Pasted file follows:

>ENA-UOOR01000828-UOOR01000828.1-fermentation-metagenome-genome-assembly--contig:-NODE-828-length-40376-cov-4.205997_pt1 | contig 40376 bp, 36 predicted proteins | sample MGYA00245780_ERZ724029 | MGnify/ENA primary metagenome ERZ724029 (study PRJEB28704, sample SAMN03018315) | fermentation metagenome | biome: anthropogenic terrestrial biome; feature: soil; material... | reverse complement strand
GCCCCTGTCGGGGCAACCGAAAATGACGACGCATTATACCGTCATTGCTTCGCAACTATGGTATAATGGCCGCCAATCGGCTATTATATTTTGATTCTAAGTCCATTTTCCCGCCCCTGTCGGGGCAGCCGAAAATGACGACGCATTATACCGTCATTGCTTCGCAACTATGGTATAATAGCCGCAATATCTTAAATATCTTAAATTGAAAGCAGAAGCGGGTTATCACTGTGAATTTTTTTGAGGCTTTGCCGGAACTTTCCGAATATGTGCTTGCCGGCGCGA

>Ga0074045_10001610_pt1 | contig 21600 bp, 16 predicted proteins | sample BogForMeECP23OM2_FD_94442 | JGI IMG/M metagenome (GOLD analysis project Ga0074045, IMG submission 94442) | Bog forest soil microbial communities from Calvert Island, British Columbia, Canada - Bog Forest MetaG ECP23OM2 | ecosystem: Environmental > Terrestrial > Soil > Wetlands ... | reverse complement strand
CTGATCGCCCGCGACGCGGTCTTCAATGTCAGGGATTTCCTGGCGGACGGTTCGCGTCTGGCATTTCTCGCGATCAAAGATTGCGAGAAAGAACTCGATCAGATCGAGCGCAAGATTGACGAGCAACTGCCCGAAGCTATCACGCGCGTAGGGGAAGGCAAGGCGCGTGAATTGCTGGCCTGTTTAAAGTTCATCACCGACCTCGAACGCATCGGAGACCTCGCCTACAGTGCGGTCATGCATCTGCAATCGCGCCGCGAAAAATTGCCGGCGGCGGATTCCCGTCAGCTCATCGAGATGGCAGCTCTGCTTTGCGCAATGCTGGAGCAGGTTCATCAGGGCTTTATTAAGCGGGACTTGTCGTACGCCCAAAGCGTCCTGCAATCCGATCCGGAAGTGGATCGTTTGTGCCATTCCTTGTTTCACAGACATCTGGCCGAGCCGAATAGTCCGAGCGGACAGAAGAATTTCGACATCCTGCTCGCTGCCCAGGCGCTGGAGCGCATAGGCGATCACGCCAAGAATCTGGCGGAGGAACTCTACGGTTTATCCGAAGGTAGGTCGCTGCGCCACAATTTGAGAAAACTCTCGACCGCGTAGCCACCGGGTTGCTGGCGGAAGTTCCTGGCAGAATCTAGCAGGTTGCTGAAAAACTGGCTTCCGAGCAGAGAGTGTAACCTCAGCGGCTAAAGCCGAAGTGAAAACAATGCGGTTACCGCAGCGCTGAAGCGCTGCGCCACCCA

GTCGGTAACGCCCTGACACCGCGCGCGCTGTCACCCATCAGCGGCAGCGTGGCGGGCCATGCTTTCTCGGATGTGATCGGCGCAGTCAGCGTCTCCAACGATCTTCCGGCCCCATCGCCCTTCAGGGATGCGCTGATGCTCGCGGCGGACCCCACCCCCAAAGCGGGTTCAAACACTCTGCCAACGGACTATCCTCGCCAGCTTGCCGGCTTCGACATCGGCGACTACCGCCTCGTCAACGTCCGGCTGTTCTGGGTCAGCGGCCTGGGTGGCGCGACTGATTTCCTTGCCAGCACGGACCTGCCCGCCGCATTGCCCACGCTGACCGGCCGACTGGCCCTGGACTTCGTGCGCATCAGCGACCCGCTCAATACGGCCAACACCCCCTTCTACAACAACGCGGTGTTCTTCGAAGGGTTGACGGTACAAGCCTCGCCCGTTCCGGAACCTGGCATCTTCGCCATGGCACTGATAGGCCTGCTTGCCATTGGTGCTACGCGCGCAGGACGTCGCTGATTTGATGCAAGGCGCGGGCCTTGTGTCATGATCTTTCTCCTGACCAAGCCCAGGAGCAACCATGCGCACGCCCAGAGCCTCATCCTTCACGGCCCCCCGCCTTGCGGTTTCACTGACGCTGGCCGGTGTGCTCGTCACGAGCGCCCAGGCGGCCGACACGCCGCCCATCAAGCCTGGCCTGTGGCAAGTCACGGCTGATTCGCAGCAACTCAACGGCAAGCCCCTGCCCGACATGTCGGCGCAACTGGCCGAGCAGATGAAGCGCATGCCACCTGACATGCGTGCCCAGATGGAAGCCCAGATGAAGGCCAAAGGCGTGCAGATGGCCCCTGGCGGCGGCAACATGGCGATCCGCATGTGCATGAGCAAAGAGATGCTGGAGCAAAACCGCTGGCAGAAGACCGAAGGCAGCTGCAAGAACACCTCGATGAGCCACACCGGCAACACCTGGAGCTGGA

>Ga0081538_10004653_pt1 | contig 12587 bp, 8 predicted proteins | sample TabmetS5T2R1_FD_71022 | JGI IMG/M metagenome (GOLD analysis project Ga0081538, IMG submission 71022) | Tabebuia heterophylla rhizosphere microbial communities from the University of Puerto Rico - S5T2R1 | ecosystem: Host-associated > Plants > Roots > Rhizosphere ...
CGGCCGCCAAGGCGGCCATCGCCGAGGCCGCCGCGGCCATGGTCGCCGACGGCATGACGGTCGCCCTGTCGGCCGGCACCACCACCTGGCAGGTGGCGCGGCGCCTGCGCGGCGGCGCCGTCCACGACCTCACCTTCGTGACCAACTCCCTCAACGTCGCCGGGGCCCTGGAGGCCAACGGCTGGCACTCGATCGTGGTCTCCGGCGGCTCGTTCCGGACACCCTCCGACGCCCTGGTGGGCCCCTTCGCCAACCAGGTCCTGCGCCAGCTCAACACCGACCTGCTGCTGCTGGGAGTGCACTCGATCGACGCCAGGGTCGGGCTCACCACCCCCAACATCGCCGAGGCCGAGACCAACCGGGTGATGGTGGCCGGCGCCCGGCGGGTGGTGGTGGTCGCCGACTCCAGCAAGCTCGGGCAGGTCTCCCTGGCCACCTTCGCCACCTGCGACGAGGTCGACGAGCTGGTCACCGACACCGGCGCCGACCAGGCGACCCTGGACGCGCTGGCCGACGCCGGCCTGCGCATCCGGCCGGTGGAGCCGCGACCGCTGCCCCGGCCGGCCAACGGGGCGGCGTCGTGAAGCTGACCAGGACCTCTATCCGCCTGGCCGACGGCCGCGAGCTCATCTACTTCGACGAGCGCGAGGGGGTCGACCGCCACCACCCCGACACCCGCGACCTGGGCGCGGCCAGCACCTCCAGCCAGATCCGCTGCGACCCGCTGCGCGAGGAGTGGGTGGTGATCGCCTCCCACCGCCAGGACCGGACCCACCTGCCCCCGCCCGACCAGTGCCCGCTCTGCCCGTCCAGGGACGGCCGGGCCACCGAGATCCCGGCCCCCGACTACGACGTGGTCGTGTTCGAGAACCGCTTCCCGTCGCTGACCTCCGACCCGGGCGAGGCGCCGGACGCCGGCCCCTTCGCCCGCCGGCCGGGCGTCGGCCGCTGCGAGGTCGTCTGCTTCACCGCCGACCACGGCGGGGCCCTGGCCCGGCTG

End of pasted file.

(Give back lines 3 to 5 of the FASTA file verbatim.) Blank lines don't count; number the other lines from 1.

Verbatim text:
>Ga0074045_10001610_pt1 | contig 21600 bp, 16 predicted proteins | sample BogForMeECP23OM2_FD_94442 | JGI IMG/M metagenome (GOLD analysis project Ga0074045, IMG submission 94442) | Bog forest soil microbial communities from Calvert Island, British Columbia, Canada - Bog Forest MetaG ECP23OM2 | ecosystem: Environmental > Terrestrial > Soil > Wetlands ... | reverse complement strand
CTGATCGCCCGCGACGCGGTCTTCAATGTCAGGGATTTCCTGGCGGACGGTTCGCGTCTGGCATTTCTCGCGATCAAAGATTGCGAGAAAGAACTCGATCAGATCGAGCGCAAGATTGACGAGCAACTGCCCGAAGCTATCACGCGCGTAGGGGAAGGCAAGGCGCGTGAATTGCTGGCCTGTTTAAAGTTCATCACCGACCTCGAACGCATCGGAGACCTCGCCTACAGTGCGGTCATGCATCTGCAATCGCGCCGCGAAAAATTGCCGGCGGCGGATTCCCGTCAGCTCATCGAGATGGCAGCTCTGCTTTGCGCAATGCTGGAGCAGGTTCATCAGGGCTTTATTAAGCGGGACTTGTCGTACGCCCAAAGCGTCCTGCAATCCGATCCGGAAGTGGATCGTTTGTGCCATTCCTTGTTTCACAGACATCTGGCCGAGCCGAATAGTCCGAGCGGACAGAAGAATTTCGACATCCTGCTCGCTGCCCAGGCGCTGGAGCGCATAGGCGATCACGCCAAGAATCTGGCGGAGGAACTCTACGGTTTATCCGAAGGTAGGTCGCTGCGCCACAATTTGAGAAAACTCTCGACCGCGTAGCCACCGGGTTGCTGGCGGAAGTTCCTGGCAGAATCTAGCAGGTTGCTGAAAAACTGGCTTCCGAGCAGAGAGTGTAACCTCAGCGGCTAAAGCCGAAGTGAAAACAATGCGGTTACCGCAGCGCTGAAGCGCTGCGCCACCCA

GTCGGTAACGCCCTGACACCGCGCGCGCTGTCACCCATCAGCGGCAGCGTGGCGGGCCATGCTTTCTCGGATGTGATCGGCGCAGTCAGCGTCTCCAACGATCTTCCGGCCCCATCGCCCTTCAGGGATGCGCTGATGCTCGCGGCGGACCCCACCCCCAAAGCGGGTTCAAACACTCTGCCAACGGACTATCCTCGCCAGCTTGCCGGCTTCGACATCGGCGACTACCGCCTCGTCAACGTCCGGCTGTTCTGGGTCAGCGGCCTGGGTGGCGCGACTGATTTCCTTGCCAGCACGGACCTGCCCGCCGCATTGCCCACGCTGACCGGCCGACTGGCCCTGGACTTCGTGCGCATCAGCGACCCGCTCAATACGGCCAACACCCCCTTCTACAACAACGCGGTGTTCTTCGAAGGGTTGACGGTACAAGCCTCGCCCGTTCCGGAACCTGGCATCTTCGCCATGGCACTGATAGGCCTGCTTGCCATTGGTGCTACGCGCGCAGGACGTCGCTGATTTGATGCAAGGCGCGGGCCTTGTGTCATGATCTTTCTCCTGACCAAGCCCAGGAGCAACCATGCGCACGCCCAGAGCCTCATCCTTCACGGCCCCCCGCCTTGCGGTTTCACTGACGCTGGCCGGTGTGCTCGTCACGAGCGCCCAGGCGGCCGACACGCCGCCCATCAAGCCTGGCCTGTGGCAAGTCACGGCTGATTCGCAGCAACTCAACGGCAAGCCCCTGCCCGACATGTCGGCGCAACTGGCCGAGCAGATGAAGCGCATGCCACCTGACATGCGTGCCCAGATGGAAGCCCAGATGAAGGCCAAAGGCGTGCAGATGGCCCCTGGCGGCGGCAACATGGCGATCCGCATGTGCATGAGCAAAGAGATGCTGGAGCAAAACCGCTGGCAGAAGACCGAAGGCAGCTGCAAGAACACCTCGATGAGCCACACCGGCAACACCTGGAGCTGGA